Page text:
Silicone compounds are pervasive in the environment. Particular silicone compounds, cyclic siloxanes D4 and D5, are air and water pollutants and have negative health effects on test animals.[19] They are used in various personal care products. The European Chemicals Agency found that "D4 is a persistent, bioaccumulative and toxic (PBT) substance and D5 is a very persistent, very bioaccumulative (vPvB) substance".[20][21] Other silicones biodegrade readily, a process that is accelerated by a variety of catalysts, including clays.[1] Cyclic silicones have been shown to involve the occurrence of silanols during biodegration in mammals.[22] The resulting silanediols and silanetriols are capable of inhibiting hydrolytic enzymes such as thermolysin, acetycholinesterase, however the doses required for inhibition are by orders of magnitude higher than the ones resulting from the accumulated exposure to consumer products containing cyclomethicones.[23][24]

Around 200 °C in oxygen-containing atmosphere, PDMS releases traces of formaldehyde (but less than other common materials such as polyethylene [25][26]). At 200 °C, silicones were found to have lower formaldehyde generation than mineral oil and plastics (less than 3 to 48 µg CH2O/(g·hr) for a high consistency silicone rubber, versus around 400 µg CH2O/(g·hr) for plastics and mineral oil). By 250 °C, copious amounts of formaldehyde have been found to be produced for all silicones (1,200 to 4,600 µg CH2O/(g·hr)).[26]

See also


  1. Hans-Heinrich Moretto, Manfred Schulze, Gebhard Wagner (2005) "Silicones" in Ullmann's Encyclopedia of Industrial Chemistry, Wiley-VCH, Weinheim. doi:10.1002/14356007.a24_057
  2. Greenwood, Norman N.; Earnshaw, Alan (1997). Chemistry of the Elements (2nd ed.). Butterworth-Heinemann. p. 362. ISBN 978-0-08-037941-8.
  3. Frederic Kipping, L. L. Lloyd (1901). "XLVII.-Organic derivatives of silicon. Triphenylsilicol and alkyloxysilicon chlorides". J. Chem. Soc., Trans. 79: 449–459. doi:10.1039/CT9017900449.
  4. James E. Mark; Harry R. Allcock; Robert West (24 March 2005). Inorganic Polymers. Oxford University. p. 155. ISBN 978-0-19-535131-6. Archived from the original on 18 December 2017.
  5. V. N. Khabashesku; Z. A. Kerzina; K. N. Kudin; O. M. Nefedov (1998). "Matrix isolation infrared and density functional theoretical studies of organic silanones, (CH3O)2Si=O and (C6H5)2Si=O". J. Organomet. Chem. 566 (1–2): 45–59. doi:10.1016/S0022-328X(98)00726-8.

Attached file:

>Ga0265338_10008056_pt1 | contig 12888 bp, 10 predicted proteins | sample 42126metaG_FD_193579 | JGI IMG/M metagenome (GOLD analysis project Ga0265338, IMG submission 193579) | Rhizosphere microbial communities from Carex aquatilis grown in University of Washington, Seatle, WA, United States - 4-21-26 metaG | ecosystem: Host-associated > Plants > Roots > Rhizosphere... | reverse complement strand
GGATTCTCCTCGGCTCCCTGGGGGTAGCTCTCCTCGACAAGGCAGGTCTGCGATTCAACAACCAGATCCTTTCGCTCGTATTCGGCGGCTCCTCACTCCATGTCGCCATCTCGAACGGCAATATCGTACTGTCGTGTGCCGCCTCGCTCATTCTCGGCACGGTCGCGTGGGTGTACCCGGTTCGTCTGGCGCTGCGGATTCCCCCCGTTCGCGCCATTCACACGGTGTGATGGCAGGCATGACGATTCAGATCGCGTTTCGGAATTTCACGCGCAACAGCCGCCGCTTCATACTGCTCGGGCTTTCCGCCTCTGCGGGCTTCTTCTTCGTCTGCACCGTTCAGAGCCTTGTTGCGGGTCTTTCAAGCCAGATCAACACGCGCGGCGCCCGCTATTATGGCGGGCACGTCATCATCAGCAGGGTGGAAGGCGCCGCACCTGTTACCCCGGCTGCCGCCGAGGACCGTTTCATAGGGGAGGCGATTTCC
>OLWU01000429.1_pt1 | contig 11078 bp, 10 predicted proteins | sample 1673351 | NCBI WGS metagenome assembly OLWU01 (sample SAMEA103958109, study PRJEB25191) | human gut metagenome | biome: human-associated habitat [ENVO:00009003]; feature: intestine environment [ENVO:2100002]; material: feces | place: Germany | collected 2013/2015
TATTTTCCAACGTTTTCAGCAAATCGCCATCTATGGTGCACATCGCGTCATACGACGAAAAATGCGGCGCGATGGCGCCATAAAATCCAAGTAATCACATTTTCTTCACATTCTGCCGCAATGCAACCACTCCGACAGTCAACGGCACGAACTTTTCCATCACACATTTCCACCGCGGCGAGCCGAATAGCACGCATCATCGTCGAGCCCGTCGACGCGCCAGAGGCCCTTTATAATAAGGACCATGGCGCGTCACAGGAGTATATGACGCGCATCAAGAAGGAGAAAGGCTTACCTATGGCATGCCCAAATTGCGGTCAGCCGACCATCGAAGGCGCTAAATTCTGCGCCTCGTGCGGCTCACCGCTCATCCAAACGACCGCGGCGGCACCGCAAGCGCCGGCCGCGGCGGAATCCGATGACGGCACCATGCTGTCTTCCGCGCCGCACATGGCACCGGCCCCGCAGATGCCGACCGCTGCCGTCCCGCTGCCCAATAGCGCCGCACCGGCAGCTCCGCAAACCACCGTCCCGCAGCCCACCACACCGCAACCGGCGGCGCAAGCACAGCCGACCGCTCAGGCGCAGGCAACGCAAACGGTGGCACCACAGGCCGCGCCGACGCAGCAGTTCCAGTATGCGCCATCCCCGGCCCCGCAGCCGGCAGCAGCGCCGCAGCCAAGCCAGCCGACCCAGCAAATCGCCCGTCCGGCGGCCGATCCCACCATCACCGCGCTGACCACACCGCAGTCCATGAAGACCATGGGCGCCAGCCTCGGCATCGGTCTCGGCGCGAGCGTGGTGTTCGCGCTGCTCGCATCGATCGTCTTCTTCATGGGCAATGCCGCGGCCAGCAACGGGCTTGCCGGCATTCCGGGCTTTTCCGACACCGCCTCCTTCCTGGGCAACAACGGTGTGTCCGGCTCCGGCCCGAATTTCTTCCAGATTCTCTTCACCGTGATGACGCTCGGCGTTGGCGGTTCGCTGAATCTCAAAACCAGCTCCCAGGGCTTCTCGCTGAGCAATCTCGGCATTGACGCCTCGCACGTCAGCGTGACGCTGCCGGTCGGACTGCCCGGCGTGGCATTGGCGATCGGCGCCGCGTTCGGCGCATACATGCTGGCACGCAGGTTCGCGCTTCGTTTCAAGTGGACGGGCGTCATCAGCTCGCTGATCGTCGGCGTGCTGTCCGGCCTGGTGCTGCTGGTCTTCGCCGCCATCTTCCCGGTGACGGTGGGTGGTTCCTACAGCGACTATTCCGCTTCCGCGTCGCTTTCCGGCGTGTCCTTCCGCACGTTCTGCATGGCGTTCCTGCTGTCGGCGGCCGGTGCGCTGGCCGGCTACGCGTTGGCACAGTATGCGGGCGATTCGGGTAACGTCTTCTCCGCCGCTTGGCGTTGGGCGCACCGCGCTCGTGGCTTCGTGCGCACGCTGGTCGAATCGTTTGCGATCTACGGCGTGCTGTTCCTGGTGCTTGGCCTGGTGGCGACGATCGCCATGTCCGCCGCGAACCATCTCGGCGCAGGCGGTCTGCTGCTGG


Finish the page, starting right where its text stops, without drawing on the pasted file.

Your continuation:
6. Alexander C. Filippou, Bernhard Baars, Yury N. Lebedev, and Gregor Schnakenburg (2014): "Silicon–Oxygen Double Bonds: A Stable Silanone with a Trigonal‐Planar Coordinated Silicon Center". Angewandte Chemie International Edition, volume 53, issue 2, pages 565-570. doi:10.1002/anie.201308433
  7. Additive manufacturing of ceramics from preceramic polymers: A versatile stereolithographic approach assisted by thiol-ene click chemistry. Additive Manufacturing, (2019) volume 27, pp.80-90
  8. "Aerospace | Viking Extrusions". Retrieved 2019-04-11.
  9. Paul G. Slade (1999). "16.4.1". Electrical Contacts: Principles and Applications. CRC Press. p. 823. ISBN 978-0-8247-1934-0. Archived from the original on 2017-12-18.
  10. W. Witter & R. Leiper (1979). "A Comparison for the Effects of Various Forms of Silicon Contamination on Contact Performance". IEEE Transactions on Components, Hybrids, and Manufacturing Technology. 2: 56–61. doi:10.1109/TCHMT.1979.1135411.
  11. Illicit silicone injections : medical complications
  12. Joe Hildreth. Chapter 8 – Silicone Caulk Molds Archived 2012-02-28 at the Wayback Machine. Retrieved on 2013-08-17.
  13. Thomas Clausen et al. "Hair Preparations" in Ullmann's Encyclopedia of Industrial Chemistry, 2007, Wiley-VCH, Weinheim. doi:10.1002/14356007.a12_571.pub2
  14. Q. Ashton Acton: Silicones—Advances in Research and Application: 2013 Edition, ScholarlyEditions, 2013, ISBN 9781481692397, p. 226 Archived 2017-12-18 at the Wayback Machine.
  15. " Formerol/Sugru technical data sheet
  16. "Aquarium Silicone Applications". March 2007. Archived from the original on 2012-03-15. Retrieved 2012-02-28.
  17. "Market Report: World Silicone Market". Acmite Market Intelligence. Archived from the original on 2010-09-14.
  18. "REACH consortium". Archived from the original on 2012-03-15. Retrieved 2012-02-28.
  19. Bienkowski, Brian (30 April 2013). "Chemicals from Personal Care Products Pervasive in Chicago Air". Scientific American. Archived from the original on 20 June 2015. Retrieved 8 April 2015.
  20. European Chemicals Agency. "Committee for Risk Assessment concludes on restricting D4 and D5". European Chemicals Agency. Retrieved 28 August 2018.
  21. "ECHA classifies cyclic siloxanes as SVHCs". Food Packaging Forum Foundation. Retrieved 28 August 2018.
  22. S. Varaprath, K. L. Salyers, K. P. Plotzke and S. Nanavati "Identification of Metabolites of Octamethylcyclotetrasiloxane (D4) in Rat Urine" Drug Metab Dispos 1999, 27, 1267-1273.
  23. S. M. Sieburth, T. Nittoli, A. M. Mutahi and L. Guo: Silanediols: a new class of potent protease inhibitors, Angew. Chem. Int. Ed. 1998, volume 37, 812-814.
  24. M. Blunder, N. Hurkes, M. List, S. Spirk and R. Pietschnig: Silanetriols as in vitro AChE Inhibitors, Bioorg. Med. Chem. Lett. 2011, volume 21, 363-365.
  25. Dave Hard. DIELECTRIC FLUIDS FOR TRANSFORMER COOLING History and Types Archived 2016-07-19 at the Wayback Machine. General Electric
  26. David C. Timpe Jr. Formaldehyde Generation from Silicone Rubber Archived 2015-04-27 at the Wayback Machine. Arlon